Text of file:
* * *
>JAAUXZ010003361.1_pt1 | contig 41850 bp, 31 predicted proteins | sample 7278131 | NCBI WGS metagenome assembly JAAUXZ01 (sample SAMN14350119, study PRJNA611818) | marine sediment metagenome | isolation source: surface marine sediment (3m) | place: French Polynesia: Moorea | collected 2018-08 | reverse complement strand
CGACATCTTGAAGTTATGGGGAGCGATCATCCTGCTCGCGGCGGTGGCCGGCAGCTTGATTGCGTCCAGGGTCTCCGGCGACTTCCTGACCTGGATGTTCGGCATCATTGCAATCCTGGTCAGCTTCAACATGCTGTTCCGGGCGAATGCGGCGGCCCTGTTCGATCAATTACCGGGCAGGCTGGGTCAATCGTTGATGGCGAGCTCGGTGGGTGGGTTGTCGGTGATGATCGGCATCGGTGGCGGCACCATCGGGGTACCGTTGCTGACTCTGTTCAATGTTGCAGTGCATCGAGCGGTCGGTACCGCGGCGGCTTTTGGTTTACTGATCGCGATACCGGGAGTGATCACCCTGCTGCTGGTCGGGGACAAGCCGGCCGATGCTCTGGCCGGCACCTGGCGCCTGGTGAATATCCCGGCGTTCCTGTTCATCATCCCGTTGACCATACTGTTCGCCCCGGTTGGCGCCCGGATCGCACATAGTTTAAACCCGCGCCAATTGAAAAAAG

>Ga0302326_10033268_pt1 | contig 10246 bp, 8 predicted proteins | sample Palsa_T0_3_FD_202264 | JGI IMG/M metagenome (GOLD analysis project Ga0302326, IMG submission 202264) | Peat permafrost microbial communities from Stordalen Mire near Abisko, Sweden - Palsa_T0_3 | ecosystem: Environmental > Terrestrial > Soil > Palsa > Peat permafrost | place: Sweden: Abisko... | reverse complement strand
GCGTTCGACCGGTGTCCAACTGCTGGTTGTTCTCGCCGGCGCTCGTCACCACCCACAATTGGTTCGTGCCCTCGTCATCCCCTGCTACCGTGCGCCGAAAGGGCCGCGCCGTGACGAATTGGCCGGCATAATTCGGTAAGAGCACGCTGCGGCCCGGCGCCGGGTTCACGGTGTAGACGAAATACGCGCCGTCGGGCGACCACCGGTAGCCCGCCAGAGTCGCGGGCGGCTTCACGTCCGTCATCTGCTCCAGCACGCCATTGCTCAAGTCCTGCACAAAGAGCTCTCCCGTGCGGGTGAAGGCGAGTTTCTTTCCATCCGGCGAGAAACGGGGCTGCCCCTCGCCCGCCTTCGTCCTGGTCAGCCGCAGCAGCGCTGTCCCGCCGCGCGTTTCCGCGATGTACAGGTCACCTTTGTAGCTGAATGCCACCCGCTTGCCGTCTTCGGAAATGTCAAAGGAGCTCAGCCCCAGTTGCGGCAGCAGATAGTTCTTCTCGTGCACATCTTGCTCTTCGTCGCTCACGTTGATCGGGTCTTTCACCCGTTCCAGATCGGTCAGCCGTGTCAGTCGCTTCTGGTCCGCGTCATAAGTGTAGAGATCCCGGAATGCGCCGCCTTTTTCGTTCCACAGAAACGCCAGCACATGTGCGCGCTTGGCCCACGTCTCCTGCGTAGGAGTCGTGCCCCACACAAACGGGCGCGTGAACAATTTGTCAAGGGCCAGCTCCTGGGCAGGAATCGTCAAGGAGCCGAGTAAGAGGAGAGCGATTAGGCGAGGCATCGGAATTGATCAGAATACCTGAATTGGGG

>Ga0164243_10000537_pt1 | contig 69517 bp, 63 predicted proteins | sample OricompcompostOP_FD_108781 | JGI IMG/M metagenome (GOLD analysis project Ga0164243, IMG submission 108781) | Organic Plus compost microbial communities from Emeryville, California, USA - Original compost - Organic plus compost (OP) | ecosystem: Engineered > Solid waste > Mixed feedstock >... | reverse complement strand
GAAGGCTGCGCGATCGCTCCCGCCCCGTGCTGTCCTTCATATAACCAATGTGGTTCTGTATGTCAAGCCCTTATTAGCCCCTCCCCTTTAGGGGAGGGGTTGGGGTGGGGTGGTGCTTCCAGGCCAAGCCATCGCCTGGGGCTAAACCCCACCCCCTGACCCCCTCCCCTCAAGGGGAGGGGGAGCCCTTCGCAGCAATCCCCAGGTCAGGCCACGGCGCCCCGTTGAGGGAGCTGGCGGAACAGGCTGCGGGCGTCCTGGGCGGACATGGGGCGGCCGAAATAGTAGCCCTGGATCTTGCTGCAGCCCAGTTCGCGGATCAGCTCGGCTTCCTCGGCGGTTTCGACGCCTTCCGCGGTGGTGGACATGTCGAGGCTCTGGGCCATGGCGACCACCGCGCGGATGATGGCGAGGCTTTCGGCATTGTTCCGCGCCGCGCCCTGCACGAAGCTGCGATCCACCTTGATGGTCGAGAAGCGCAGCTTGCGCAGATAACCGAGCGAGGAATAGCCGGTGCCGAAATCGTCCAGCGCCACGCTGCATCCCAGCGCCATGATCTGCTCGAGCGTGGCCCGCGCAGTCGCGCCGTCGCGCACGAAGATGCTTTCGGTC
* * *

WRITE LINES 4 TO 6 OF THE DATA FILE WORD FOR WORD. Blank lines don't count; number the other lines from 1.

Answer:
GCGTTCGACCGGTGTCCAACTGCTGGTTGTTCTCGCCGGCGCTCGTCACCACCCACAATTGGTTCGTGCCCTCGTCATCCCCTGCTACCGTGCGCCGAAAGGGCCGCGCCGTGACGAATTGGCCGGCATAATTCGGTAAGAGCACGCTGCGGCCCGGCGCCGGGTTCACGGTGTAGACGAAATACGCGCCGTCGGGCGACCACCGGTAGCCCGCCAGAGTCGCGGGCGGCTTCACGTCCGTCATCTGCTCCAGCACGCCATTGCTCAAGTCCTGCACAAAGAGCTCTCCCGTGCGGGTGAAGGCGAGTTTCTTTCCATCCGGCGAGAAACGGGGCTGCCCCTCGCCCGCCTTCGTCCTGGTCAGCCGCAGCAGCGCTGTCCCGCCGCGCGTTTCCGCGATGTACAGGTCACCTTTGTAGCTGAATGCCACCCGCTTGCCGTCTTCGGAAATGTCAAAGGAGCTCAGCCCCAGTTGCGGCAGCAGATAGTTCTTCTCGTGCACATCTTGCTCTTCGTCGCTCACGTTGATCGGGTCTTTCACCCGTTCCAGATCGGTCAGCCGTGTCAGTCGCTTCTGGTCCGCGTCATAAGTGTAGAGATCCCGGAATGCGCCGCCTTTTTCGTTCCACAGAAACGCCAGCACATGTGCGCGCTTGGCCCACGTCTCCTGCGTAGGAGTCGTGCCCCACACAAACGGGCGCGTGAACAATTTGTCAAGGGCCAGCTCCTGGGCAGGAATCGTCAAGGAGCCGAGTAAGAGGAGAGCGATTAGGCGAGGCATCGGAATTGATCAGAATACCTGAATTGGGG

>Ga0164243_10000537_pt1 | contig 69517 bp, 63 predicted proteins | sample OricompcompostOP_FD_108781 | JGI IMG/M metagenome (GOLD analysis project Ga0164243, IMG submission 108781) | Organic Plus compost microbial communities from Emeryville, California, USA - Original compost - Organic plus compost (OP) | ecosystem: Engineered > Solid waste > Mixed feedstock >... | reverse complement strand
GAAGGCTGCGCGATCGCTCCCGCCCCGTGCTGTCCTTCATATAACCAATGTGGTTCTGTATGTCAAGCCCTTATTAGCCCCTCCCCTTTAGGGGAGGGGTTGGGGTGGGGTGGTGCTTCCAGGCCAAGCCATCGCCTGGGGCTAAACCCCACCCCCTGACCCCCTCCCCTCAAGGGGAGGGGGAGCCCTTCGCAGCAATCCCCAGGTCAGGCCACGGCGCCCCGTTGAGGGAGCTGGCGGAACAGGCTGCGGGCGTCCTGGGCGGACATGGGGCGGCCGAAATAGTAGCCCTGGATCTTGCTGCAGCCCAGTTCGCGGATCAGCTCGGCTTCCTCGGCGGTTTCGACGCCTTCCGCGGTGGTGGACATGTCGAGGCTCTGGGCCATGGCGACCACCGCGCGGATGATGGCGAGGCTTTCGGCATTGTTCCGCGCCGCGCCCTGCACGAAGCTGCGATCCACCTTGATGGTCGAGAAGCGCAGCTTGCGCAGATAACCGAGCGAGGAATAGCCGGTGCCGAAATCGTCCAGCGCCACGCTGCATCCCAGCGCCATGATCTGCTCGAGCGTGGCCCGCGCAGTCGCGCCGTCGCGCACGAAGATGCTTTCGGTC